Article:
This trial is evaluating whether cephalexin & metronidazole will improve 1 primary outcome and 1 secondary outcome in patients with Surgical Wound Infection. Measurement will happen over the course of 6 weeks post partum.
This trial requires 475 total participants across 2 different treatment groups
This trial involves 2 different treatments. Cephalexin & Metronidazole is the primary treatment being studied. Participants will all receive the same treatment. Some patients will receive a placebo treatment. The treatments being tested are not being studied for commercial purposes.
Signs of surgical site infection include persistent purulent drainage, pain and erythema. The presence of bacteria can be suspected based on symptoms and signs of infection, however, further testing may reveal the presence of pathogens.
There are many possible reasons for why surgical sartorial infection occurs. These vary between individuals (in terms of patient features and the nature of the surgery). The risk factors for incisional surgical wound infection also vary between the different surgical procedures. Most procedures that cause incisional surgical site infection have some risk factors in common, including age >50 years, diabetes mellitus, ASA score ≥3, prior antibiotic use, and surgical delay. The reasons for surgical site infection can be determined in the operating theatre or within 48 hours of the procedure. Infection of intravascular devices and cerebrospinal fluid shunts may prolong the hospitalization period.
There is still much we do not know. Infection occurs in approximately 5% of surgical procedures in the US, and the rate is highest for procedures that involve skin-to-skin contact. Most of these cases are bacterial and may be prevented if the patient practices simple measures during surgery.
Surgical wounds are frequently superficial and have a low risk for developing a surgical site infection. The main risk factors for developing a wound infection include the patient's age, comorbidity, obesity, diabetes, chronic obstructive pulmonary disease, and poor general health status. The wounds should be treated with a combination of antibiotics, in addition to washing the infected wound with normal saline, debridement with or without irrigation, dressing changes, and removal of necrotic tissue.
Surgical wound infection is a severe complication that usually affects surgical patients. The mortality rate is very high, especially those who are infected in the thoracic, abdominal, and/or pelvic space.
Various treatment regimens are used to manage surgical wound infection that is caused by bacterial infection. These regimens may include the use of topical antibiotics, use of prophylactic antibiotics, or surgical drainage. If the surgical wound infection appears to be caused by MRSA, antibiotics are not effective against MRSA. Prophylactic antibiotics can be effective against MRSA when used on the time of surgery, but this is often deferred. Surgery is indicated for patients that do not have adequate healing of the wound, which may result from prophylactic antibiotics, a surgical drain, or a combination of both approaches.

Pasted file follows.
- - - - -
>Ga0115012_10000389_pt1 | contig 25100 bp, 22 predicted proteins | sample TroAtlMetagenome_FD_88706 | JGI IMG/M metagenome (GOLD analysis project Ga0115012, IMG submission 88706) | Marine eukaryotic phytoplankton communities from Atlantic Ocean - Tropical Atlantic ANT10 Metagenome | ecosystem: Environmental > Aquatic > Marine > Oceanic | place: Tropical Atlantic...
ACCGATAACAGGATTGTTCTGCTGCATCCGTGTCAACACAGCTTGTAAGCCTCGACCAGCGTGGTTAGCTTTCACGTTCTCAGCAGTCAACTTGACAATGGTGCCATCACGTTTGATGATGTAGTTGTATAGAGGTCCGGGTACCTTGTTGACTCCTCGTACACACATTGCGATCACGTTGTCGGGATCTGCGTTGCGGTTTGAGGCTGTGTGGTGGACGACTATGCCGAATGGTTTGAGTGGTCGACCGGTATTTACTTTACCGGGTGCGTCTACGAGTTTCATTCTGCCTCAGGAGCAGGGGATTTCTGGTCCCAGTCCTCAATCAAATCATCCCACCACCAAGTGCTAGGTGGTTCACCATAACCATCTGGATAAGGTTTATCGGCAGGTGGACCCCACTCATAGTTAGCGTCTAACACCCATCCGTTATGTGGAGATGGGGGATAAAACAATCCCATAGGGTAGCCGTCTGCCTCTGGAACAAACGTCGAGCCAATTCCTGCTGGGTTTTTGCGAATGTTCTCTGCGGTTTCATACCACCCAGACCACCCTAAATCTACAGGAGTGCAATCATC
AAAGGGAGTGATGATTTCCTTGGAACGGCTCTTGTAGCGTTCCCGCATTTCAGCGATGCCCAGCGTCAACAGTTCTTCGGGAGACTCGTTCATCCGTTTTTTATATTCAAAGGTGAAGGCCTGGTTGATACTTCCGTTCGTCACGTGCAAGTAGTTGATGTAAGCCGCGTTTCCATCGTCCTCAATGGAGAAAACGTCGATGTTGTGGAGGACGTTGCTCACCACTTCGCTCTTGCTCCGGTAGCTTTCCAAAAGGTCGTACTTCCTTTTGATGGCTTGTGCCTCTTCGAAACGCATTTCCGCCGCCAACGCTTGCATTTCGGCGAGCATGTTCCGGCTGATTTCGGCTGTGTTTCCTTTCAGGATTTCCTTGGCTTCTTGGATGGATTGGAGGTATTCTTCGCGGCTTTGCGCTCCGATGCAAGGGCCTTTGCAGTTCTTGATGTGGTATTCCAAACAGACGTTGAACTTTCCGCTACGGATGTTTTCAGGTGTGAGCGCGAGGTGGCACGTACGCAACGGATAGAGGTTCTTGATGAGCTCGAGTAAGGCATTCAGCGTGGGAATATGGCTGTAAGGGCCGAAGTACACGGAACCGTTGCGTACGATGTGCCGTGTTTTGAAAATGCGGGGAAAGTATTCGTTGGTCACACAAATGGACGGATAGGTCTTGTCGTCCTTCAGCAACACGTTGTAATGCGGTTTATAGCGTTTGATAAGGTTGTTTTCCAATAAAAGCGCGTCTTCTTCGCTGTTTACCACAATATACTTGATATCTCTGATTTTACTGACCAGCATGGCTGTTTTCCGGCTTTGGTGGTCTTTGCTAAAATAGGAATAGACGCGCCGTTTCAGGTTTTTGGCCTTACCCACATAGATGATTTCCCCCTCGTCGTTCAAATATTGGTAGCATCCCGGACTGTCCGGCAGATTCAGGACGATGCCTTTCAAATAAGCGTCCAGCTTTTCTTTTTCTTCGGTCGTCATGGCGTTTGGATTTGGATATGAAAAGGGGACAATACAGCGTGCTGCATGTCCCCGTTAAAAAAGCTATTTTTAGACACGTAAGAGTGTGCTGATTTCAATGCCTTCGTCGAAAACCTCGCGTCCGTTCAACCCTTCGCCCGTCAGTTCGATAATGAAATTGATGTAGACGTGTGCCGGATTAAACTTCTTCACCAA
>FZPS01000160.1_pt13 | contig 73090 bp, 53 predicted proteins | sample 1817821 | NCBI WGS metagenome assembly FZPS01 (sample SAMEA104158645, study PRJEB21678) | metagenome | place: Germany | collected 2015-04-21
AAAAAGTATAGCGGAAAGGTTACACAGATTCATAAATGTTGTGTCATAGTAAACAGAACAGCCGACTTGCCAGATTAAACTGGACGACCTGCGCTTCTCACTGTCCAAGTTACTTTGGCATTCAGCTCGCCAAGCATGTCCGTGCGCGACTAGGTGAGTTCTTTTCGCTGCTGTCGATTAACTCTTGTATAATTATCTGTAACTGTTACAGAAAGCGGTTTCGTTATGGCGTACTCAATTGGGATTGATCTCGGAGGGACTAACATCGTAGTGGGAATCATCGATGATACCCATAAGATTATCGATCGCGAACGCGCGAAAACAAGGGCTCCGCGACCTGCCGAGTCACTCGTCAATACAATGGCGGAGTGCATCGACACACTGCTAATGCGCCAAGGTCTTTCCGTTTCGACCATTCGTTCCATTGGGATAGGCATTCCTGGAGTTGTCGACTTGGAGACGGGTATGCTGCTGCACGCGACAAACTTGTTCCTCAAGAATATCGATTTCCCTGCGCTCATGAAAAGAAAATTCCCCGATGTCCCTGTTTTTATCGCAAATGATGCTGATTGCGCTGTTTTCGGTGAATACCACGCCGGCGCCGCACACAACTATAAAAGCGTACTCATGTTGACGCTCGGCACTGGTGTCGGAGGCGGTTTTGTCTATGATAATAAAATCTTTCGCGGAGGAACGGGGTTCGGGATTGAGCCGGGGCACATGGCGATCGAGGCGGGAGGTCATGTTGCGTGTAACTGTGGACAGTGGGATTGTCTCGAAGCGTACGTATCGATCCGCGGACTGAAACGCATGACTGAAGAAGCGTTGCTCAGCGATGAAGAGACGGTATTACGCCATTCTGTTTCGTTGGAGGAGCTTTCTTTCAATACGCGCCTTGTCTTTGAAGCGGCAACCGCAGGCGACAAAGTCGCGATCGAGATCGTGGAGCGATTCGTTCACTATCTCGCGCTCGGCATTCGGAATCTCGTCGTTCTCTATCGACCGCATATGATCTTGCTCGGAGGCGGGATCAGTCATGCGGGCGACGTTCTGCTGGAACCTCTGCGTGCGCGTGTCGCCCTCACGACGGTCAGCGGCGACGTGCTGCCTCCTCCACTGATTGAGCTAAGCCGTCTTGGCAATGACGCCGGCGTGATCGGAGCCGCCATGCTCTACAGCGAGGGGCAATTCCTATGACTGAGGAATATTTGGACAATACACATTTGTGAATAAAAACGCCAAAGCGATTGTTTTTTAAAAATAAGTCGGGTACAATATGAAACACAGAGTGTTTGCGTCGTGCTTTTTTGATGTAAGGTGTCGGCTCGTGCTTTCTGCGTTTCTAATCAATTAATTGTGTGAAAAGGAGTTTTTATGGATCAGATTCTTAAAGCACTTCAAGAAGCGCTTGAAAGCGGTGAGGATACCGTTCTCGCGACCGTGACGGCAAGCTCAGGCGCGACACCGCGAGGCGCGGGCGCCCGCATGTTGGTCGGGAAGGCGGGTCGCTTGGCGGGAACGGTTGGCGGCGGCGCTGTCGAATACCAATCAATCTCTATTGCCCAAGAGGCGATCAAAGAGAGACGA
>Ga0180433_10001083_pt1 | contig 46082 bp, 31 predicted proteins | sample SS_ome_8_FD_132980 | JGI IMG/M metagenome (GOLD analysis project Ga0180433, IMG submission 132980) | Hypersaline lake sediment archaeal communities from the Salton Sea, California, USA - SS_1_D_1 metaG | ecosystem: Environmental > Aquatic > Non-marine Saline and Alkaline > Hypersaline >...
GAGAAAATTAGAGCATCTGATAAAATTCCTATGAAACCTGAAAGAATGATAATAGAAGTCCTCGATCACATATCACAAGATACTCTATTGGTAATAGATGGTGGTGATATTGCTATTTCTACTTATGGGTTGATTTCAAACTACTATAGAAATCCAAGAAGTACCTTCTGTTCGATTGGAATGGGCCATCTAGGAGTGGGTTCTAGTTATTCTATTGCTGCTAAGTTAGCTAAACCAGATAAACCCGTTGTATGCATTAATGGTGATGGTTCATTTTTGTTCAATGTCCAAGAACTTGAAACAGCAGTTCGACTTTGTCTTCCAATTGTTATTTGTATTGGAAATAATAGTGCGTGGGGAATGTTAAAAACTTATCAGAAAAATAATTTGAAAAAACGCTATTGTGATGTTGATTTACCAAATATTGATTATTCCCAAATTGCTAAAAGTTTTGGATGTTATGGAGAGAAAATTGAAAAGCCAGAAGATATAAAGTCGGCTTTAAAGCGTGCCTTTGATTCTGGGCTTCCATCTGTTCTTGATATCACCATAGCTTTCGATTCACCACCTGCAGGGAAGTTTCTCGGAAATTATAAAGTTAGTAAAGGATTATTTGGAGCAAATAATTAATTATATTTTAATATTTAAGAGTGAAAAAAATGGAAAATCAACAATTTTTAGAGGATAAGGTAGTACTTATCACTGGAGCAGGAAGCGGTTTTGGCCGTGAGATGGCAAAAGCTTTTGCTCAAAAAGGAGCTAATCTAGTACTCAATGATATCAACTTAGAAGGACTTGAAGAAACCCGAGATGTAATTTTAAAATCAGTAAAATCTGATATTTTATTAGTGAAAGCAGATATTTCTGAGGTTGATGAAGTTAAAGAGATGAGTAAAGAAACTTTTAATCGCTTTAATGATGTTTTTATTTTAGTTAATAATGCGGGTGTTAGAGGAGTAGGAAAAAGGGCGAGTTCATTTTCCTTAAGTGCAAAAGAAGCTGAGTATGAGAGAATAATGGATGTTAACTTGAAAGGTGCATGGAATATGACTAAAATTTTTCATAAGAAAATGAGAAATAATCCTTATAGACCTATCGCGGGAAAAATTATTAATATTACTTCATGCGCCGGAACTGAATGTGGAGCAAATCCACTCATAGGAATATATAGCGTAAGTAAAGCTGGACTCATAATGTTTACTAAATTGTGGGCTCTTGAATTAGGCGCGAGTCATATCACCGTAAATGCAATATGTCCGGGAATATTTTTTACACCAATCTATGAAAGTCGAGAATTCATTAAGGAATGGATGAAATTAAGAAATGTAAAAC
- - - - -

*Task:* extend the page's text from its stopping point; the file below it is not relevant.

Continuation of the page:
It was found that cephalexin, metronidazole, and combination of antibiotic (both of which may be used in the treatment of CVC-related bloodstream infections) had a statistically significant decrease in the number of infections and, consequently, in the length of stay of intensive care unit (ICU) patients in the ICU.
There have been other small studies of cephalexin and metronidazole combined using either a single therapy or a combination (either as a single therapy or in contrast with a placebo or penicillin). The purpose of these studies was to compare single-therapy and double-therapy regimens for the treatment of pelvic inflammatory diseases and urinary tract infections. However, many of these studies were not controlled and some of the treatment arms used antibiotics at random intervals rather than in a predetermined fashion. Therefore, it is impossible to make a definitive prediction of the treatment response that will be obtained in a future clinical trial.
Clinicians should consider the patient's willingness to participate in a clinical trial on the basis of the severity and extent of the underlying illness and surgeons should consider using clinical trials when indicated.
There seems to be a trend for the use of antibiotic-impregnated surgical dressings to prevent wound infection in the post operative period. The effectiveness and safety of surgical dressings remains unknown. The choice between silver, nitrile, polypropylene and polyester, both in terms of their antimicrobial and wound healing capability, and their risk of allergic responses and allergy associated disorders are unknown. The evidence was inconclusive to say whether and what proportion of all types of dressings are best worn. There were no trials of silver containing dressings for surgical wound infections. The use of antimicrobial cotton sheeting as a topical antiseptic dressing has been tested and a Cochrane review is underway.
A synergistic effect on microbial sensitivity to cephalexin is noted for both Enterobacteriaceae isolates and H-2-P-like Enterococci. The clinical significance of such synergism needs to be further studied.
Antibiotic combination with cephalexin and metronidazole is the standard first line therapy for uncomplicated surgical wounds with no indication for their use with antimicrobials like piperacillin, metronidazole or cefoxetine in addition. The antimicrobials listed in our paper either does not provide an advantage in comparison to cephalexin and metronidazole or cannot be used as alternative with other antimicrobials.